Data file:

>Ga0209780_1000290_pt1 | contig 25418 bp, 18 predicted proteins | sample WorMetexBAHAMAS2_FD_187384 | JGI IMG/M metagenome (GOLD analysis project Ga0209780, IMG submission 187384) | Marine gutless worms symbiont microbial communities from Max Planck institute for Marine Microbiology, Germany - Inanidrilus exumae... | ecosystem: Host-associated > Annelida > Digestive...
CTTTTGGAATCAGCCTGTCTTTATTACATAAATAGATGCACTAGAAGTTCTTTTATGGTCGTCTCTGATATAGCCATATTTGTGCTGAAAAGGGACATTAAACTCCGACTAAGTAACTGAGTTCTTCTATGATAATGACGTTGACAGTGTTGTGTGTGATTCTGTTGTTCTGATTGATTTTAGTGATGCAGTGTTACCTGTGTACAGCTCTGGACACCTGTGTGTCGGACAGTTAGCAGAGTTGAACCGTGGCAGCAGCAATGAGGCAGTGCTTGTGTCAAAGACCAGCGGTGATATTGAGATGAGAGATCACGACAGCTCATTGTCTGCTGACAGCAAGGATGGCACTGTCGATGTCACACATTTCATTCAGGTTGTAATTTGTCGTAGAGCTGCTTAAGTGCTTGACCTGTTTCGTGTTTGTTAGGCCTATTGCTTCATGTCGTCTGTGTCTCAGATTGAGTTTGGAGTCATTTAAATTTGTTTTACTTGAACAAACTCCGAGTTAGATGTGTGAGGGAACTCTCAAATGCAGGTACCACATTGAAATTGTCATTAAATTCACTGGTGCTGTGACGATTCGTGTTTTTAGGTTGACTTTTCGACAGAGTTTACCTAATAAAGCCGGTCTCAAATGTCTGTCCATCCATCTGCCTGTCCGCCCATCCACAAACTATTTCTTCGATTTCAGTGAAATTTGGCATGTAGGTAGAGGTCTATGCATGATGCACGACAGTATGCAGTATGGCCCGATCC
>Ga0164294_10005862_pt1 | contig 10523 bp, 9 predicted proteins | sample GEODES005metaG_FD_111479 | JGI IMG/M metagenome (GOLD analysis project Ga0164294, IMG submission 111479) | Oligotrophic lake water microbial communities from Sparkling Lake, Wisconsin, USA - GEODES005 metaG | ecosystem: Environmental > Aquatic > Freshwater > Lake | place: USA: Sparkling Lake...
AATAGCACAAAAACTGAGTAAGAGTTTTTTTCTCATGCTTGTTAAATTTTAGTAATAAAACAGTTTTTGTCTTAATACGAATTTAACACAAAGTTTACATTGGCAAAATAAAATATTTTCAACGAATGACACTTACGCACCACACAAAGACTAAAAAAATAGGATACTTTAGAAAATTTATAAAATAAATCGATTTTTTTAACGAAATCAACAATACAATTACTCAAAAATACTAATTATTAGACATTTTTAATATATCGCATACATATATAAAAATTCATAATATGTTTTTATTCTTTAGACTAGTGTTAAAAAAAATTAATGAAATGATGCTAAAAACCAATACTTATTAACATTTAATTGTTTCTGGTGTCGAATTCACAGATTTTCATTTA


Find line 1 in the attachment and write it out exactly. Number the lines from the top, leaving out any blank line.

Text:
>Ga0209780_1000290_pt1 | contig 25418 bp, 18 predicted proteins | sample WorMetexBAHAMAS2_FD_187384 | JGI IMG/M metagenome (GOLD analysis project Ga0209780, IMG submission 187384) | Marine gutless worms symbiont microbial communities from Max Planck institute for Marine Microbiology, Germany - Inanidrilus exumae... | ecosystem: Host-associated > Annelida > Digestive...